7-Eleven has blamed two industry codes for standing in the way of its ability to terminate agreements with franchisees that underpay workers.

The company has called for the Franchising Code of Conduct and the Oil Code to be amended to give franchisors the right to terminate a franchise agreement in the case of serious non-compliance with workplace laws.

“Unbelievably, underpayment (no matter what the amount) does not entitle a franchisor to terminate a franchise agreement under the existing industry codes,” the company said.

“Termination for underpayment is only available to a franchisor if it can be demonstrated at the requisite level of proof that the underpayment has occurred in a way that involves fraudulent conduct.

“7-Eleven’s experience demonstrates that the burden of proof is unreasonably difficult to meet.”

7-Eleven said it supported a Fair Work Ombudsman investigation into a 7-Eleven franchisee’s alleged dismissal of a worker who refused his employer’s request to repay an amount he had been paid. It said it conducted its own investigation into the allegations but was unable to find the level of evidence required for the company to take its own action under industry codes.

A 7-Eleven Franchisee in Brisbane is facing court for allegedly dismissing a worker by removing him from the roster after he refused to repay his employer $731.06 he had been paid for accrued annual leave and leave loading.

Caltex has terminated agreements with 49 franchisees at 113 sites.

“Caltex has been able to terminate our agreements where we have the requisite evidence to support the termination,” a Caltex spokeswoman said.

“Even with clear evidence of wage underpayment, it has been a challenging process and does take considerable time.”

Caltex said it would support a Franchising Code of Conduct that ensured the obligations of franchisors were carefully balanced with rights to take action, consistent with obligations under the Fair Work Amendment (Protecting Vulnerable Workers) Bill 2017. This included the ability of franchisors to obtain workplace information from their franchisees to conduct thorough workplace audits and to terminate franchise agreements in certain circumstances.

The Australian Competition and Consumer Commission regulates the franchising code, which requires a franchisor to give a franchisee reasonable written notice that it proposes to terminate the franchisee agreement. If a breach of the code is remedied within 30 days, the franchisor cannot terminate the agreement unless the franchisee has acted fraudulently.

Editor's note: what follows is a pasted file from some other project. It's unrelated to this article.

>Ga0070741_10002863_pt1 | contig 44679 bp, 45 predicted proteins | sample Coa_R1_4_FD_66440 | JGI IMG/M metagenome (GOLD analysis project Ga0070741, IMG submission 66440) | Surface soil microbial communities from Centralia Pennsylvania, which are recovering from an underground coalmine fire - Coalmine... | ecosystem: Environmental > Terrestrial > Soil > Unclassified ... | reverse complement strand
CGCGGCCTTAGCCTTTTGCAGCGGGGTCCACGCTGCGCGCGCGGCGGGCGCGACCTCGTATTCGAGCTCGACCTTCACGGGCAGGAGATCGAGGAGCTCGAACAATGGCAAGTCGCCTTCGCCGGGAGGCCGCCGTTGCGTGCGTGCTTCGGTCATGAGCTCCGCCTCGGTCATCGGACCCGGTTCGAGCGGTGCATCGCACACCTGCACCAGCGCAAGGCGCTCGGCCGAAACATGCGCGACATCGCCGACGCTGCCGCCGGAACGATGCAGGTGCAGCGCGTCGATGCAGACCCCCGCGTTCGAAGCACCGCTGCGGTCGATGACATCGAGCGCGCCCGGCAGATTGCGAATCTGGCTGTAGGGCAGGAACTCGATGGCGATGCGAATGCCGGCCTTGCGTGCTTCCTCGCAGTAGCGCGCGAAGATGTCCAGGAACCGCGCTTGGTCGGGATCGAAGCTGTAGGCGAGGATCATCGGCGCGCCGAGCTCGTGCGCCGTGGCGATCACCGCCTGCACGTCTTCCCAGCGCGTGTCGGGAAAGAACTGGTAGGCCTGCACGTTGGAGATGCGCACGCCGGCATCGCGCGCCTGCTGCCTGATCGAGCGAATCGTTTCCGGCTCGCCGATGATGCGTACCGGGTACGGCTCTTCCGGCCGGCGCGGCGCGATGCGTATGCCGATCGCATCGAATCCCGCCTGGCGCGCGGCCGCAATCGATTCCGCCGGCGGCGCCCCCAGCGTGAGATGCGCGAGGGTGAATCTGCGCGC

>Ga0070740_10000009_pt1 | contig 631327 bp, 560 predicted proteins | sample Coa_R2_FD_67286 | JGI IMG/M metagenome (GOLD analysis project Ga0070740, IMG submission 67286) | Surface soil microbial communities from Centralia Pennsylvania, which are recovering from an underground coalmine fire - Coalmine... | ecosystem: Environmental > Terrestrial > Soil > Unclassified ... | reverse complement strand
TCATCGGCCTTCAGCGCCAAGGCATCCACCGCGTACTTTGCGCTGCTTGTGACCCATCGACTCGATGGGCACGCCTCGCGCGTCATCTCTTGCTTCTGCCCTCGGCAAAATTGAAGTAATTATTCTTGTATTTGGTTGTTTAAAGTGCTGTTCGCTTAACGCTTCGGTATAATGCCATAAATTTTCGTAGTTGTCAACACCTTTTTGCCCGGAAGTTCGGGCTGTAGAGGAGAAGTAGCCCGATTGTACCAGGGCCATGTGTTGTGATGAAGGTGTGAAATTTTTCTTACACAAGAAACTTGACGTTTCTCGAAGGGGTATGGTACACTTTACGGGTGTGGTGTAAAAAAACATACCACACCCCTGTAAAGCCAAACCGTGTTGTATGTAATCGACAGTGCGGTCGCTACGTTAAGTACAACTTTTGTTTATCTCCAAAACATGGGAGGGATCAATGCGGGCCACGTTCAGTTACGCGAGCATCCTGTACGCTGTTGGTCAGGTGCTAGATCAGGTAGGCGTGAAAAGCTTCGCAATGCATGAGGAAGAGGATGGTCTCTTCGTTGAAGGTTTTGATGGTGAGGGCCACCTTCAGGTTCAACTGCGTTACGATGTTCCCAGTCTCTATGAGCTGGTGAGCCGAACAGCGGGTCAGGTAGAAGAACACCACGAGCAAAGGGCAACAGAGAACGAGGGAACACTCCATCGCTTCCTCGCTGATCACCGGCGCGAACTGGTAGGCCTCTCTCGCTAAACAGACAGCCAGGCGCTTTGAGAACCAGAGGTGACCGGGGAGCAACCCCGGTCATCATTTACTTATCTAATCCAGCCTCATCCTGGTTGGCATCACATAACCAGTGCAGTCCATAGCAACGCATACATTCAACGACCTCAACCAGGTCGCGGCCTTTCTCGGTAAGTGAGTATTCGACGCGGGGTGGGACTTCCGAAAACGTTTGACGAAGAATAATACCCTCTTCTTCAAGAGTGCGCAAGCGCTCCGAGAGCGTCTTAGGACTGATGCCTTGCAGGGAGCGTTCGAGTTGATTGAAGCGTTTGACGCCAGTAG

An ACCC spokesman said while the Franchising Code and Oil code do not provide a franchisor with the right to immediately terminate an agreement for non-compliance with workplace laws, the codes allow a franchisor to terminate an agreement if the franchisee breaches it and fails to remedy the breach in reasonable time. It can also terminate an agreement immediately if the franchisee operates the business in a fraudulent manner.

The spokesman said that while underpaying employees may not itself be fraudulent, related actions by the franchisee such as falsifying records could be fraudulent.

Bruce Billson, Franchise Council of Australia executive chairman, said it was aware that some franchise agreements do not expressly provide for audit and termination rights of franchisees where compliance irregularities emerge.

“A franchisor’s right to terminate a franchise agreement in the case of serious non-compliance by a franchisee is a matter of consultation with the sector and key regulators at this time,” Mr Billson said.

“The Franchising Code of Conduct has been reviewed and strengthened in recent years and the FCA is very involved with key stakeholders to ensure that the Code continues to provide a robust regulatory framework for the sector.”

Correction: The previous version of this story said Caltex had terminated agreements with 71 franchisees at 129 sites. Caltex later updated these figures to 49 franchisees at 113 sites.

Extracted from: The Sydney Morning Herald